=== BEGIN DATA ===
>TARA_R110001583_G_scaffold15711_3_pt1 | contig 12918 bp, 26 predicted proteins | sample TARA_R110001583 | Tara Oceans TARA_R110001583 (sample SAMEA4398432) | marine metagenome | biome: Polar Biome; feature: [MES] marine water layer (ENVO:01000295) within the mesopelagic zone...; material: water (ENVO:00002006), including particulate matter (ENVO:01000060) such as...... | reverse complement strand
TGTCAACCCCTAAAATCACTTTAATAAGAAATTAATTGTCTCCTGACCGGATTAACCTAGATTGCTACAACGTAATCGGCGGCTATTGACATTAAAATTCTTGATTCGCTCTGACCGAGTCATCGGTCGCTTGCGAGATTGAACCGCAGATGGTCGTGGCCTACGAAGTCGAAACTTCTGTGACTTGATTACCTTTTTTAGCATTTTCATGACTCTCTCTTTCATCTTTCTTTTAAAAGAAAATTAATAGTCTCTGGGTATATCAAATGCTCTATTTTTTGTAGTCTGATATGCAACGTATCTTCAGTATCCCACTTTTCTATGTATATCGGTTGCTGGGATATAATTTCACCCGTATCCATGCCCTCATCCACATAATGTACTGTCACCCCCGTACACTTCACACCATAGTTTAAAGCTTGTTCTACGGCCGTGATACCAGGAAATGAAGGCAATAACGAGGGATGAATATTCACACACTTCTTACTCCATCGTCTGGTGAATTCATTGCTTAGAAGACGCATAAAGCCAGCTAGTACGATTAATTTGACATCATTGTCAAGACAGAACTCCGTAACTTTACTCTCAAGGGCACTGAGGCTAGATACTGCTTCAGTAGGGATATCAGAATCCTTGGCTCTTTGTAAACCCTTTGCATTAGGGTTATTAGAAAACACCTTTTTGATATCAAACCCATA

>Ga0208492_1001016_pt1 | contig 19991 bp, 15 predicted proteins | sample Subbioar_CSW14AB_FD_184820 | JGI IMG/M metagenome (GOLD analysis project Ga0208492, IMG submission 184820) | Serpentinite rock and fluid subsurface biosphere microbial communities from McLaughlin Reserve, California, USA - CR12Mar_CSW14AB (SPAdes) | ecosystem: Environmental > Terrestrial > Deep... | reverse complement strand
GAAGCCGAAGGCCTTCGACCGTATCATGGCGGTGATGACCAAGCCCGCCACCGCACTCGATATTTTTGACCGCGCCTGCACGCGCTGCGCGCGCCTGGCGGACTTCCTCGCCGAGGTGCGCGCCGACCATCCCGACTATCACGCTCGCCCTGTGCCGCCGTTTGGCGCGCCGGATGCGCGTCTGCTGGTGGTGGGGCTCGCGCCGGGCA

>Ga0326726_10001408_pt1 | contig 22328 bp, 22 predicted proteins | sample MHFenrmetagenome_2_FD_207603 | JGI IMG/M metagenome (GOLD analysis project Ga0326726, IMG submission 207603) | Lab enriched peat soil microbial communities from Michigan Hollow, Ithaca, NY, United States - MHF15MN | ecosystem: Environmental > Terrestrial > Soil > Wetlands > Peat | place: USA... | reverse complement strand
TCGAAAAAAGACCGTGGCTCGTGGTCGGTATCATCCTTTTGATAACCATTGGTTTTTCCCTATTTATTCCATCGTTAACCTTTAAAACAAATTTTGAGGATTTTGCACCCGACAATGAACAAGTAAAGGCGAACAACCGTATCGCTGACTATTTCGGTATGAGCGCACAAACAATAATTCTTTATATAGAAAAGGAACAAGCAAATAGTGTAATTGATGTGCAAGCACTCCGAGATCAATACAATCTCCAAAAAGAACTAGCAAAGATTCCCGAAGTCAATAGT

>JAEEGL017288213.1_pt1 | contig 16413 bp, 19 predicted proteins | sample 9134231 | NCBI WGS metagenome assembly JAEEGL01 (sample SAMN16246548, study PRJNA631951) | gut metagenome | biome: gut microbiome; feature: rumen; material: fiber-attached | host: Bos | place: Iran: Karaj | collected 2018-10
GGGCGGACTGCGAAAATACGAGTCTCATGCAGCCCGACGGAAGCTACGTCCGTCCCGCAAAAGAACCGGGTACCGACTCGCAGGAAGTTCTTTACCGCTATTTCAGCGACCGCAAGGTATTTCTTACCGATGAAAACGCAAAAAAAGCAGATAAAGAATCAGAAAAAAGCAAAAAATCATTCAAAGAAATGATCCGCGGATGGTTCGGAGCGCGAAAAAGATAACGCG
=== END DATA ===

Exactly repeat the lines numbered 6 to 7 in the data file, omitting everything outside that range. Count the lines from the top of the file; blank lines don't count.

TCGAAAAAAGACCGTGGCTCGTGGTCGGTATCATCCTTTTGATAACCATTGGTTTTTCCCTATTTATTCCATCGTTAACCTTTAAAACAAATTTTGAGGATTTTGCACCCGACAATGAACAAGTAAAGGCGAACAACCGTATCGCTGACTATTTCGGTATGAGCGCACAAACAATAATTCTTTATATAGAAAAGGAACAAGCAAATAGTGTAATTGATGTGCAAGCACTCCGAGATCAATACAATCTCCAAAAAGAACTAGCAAAGATTCCCGAAGTCAATAGT

>JAEEGL017288213.1_pt1 | contig 16413 bp, 19 predicted proteins | sample 9134231 | NCBI WGS metagenome assembly JAEEGL01 (sample SAMN16246548, study PRJNA631951) | gut metagenome | biome: gut microbiome; feature: rumen; material: fiber-attached | host: Bos | place: Iran: Karaj | collected 2018-10